We then come to the core of the episode which has, from the outset, been about the Coventry problem. For those of you who have yet to watch this episode, take care to remember the opening sequence of clients who walk in through his door. Some of them are highly relevant to the final solution. Although this theme is not something that ever appears in an Arthur Conan Doyle story, it has exactly the right qualities about it. Indeed, it reminds me of story elements that are used in Anthony Price novels where there are levels within levels of deception, usually in a Cold War context but sometimes not. More generally, I’m not convinced the CIA would be quite so crass on British soil. There’s an appalling lack of subtlety about they way they go about their work — a kind of cowboy approach to exceptionalism that lacks credibility. After the first failure in Belgravia, I seriously doubt they would beat up Mrs Hudson (Una Stubbs) in this way. Mycroft would have had words with Langley and sent them all home long before they could embarrass themselves again. That said, Sherlock has the right approach to punishing their temerity in threatening Mrs Hudson. Throwing them out with the rubbish seems appropriate.

Andrew Scott looking threatening

The sexual chemistry between Benedict Cumberbatch and Lara Pulver is nicely understated. That, at least, does play rather more credibly than the earlier television version of the story with Jeremy Brett and Gayle Hunnicutt. In the original story, it’s clear Sherlock is impressed by the lady but Brett seems too much of a cold fish for such dalliances. Insofar as this episode is about relationships, it’s interesting to see how much everyone misjudges everyone else. Watson seems to think Mrs Hudson is a shrinking violet, while Watson and Mycroft misunderstand Holmes’ failure to react to Irene Adler’s flirting. Holmes finally chooses to “see” Molly, but does see Irene Adler for who she is. Without a doubt, A Scandal in Belgravia (2012) is the best in this series so far. It’s a great story, well acted all round and, were it not for the ringtone at the end, it would be perfect. Ah yes, the final scenes. Shame about that. It’s overegging the pudding because everyone would have noticed and commented upon it if Holmes had left Baker Street for any length of time without a declared class 8 crime to solve.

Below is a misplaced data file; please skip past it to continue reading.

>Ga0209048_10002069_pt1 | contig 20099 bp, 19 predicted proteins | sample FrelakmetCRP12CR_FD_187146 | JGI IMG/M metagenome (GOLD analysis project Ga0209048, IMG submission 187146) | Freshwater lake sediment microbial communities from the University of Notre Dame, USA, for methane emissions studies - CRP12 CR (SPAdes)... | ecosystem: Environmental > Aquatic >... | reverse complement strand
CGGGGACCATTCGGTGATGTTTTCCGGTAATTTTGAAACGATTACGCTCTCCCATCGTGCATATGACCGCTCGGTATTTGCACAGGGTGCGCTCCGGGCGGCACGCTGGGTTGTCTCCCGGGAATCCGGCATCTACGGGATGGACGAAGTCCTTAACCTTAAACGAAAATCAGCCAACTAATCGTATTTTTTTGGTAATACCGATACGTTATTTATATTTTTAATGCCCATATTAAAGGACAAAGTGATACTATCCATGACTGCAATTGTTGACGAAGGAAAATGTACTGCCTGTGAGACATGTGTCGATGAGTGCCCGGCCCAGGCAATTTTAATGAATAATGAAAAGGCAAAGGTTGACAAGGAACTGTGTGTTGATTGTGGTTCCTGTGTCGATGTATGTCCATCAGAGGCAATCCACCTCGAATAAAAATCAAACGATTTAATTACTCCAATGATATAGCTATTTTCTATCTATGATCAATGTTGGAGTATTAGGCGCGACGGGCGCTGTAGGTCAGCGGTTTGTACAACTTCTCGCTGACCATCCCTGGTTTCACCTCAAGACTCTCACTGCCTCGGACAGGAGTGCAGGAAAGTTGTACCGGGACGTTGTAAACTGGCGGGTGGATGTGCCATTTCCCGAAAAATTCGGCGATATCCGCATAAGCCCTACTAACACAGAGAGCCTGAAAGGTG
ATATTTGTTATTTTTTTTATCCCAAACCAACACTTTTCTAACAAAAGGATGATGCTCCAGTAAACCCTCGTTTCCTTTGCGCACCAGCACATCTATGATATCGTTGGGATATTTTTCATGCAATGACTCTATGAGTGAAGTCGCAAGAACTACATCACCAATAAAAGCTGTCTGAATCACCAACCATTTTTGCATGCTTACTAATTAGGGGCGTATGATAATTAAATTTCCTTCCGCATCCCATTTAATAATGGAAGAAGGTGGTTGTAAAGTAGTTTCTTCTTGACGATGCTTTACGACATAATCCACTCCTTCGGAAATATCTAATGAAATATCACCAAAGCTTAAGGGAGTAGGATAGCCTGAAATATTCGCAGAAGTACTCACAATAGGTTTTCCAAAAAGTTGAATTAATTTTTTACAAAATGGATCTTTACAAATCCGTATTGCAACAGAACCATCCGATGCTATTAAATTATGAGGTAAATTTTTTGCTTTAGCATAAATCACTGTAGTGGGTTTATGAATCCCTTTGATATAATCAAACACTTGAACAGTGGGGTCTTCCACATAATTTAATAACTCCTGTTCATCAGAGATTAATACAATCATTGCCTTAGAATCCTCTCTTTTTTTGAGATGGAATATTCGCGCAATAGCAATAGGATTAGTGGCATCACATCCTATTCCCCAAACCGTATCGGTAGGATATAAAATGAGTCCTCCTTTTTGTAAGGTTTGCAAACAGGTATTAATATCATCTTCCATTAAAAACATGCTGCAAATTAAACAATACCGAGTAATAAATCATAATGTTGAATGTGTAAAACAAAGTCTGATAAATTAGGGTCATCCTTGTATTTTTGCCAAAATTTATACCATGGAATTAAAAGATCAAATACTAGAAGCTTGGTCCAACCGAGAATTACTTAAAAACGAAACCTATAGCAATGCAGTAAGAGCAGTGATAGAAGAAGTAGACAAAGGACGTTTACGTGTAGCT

For reviews of the earlier episodes, see:
Sherlock. Season 1, Episode 1. A Study in Pink (2010)
Sherlock. Season 1, Episode 2. The Blind Banker (2010)
Sherlock: Season 1, Episode 3. The Great Game (2010)
Sherlock: Season 2, Episode 2. The Hounds of Baskerville (2012)
Sherlock: Season 2, Episode 3. The Reichenbach Fall (2012)
Sherlock: Season 3, Episode 1. The Empty Hearse (2014)
Sherlock: Season 3, Episode 2. The Sign of Three (2014)
Sherlock: Season 3, Episode 3. His Last Vow (2014)

  1. October 22, 2012 at 1:37 am

    I also enjoyed this episode, right up there with the first episode of season one. Both the beginning and ending were slightly off (the cellphone calls so well timed as to make the choreography obvious), and as an American I also found the CIA chaps over the top (but this is a BBC show, and to a British audience they may have just seemed “American”). But the play with Sherlock’s image, Watson’s blog, and the back-and-forth game between Holmes and Irene were wonderful.

    • October 22, 2012 at 3:01 am

      I think the CIA element is lazy writing and needlessly insulting.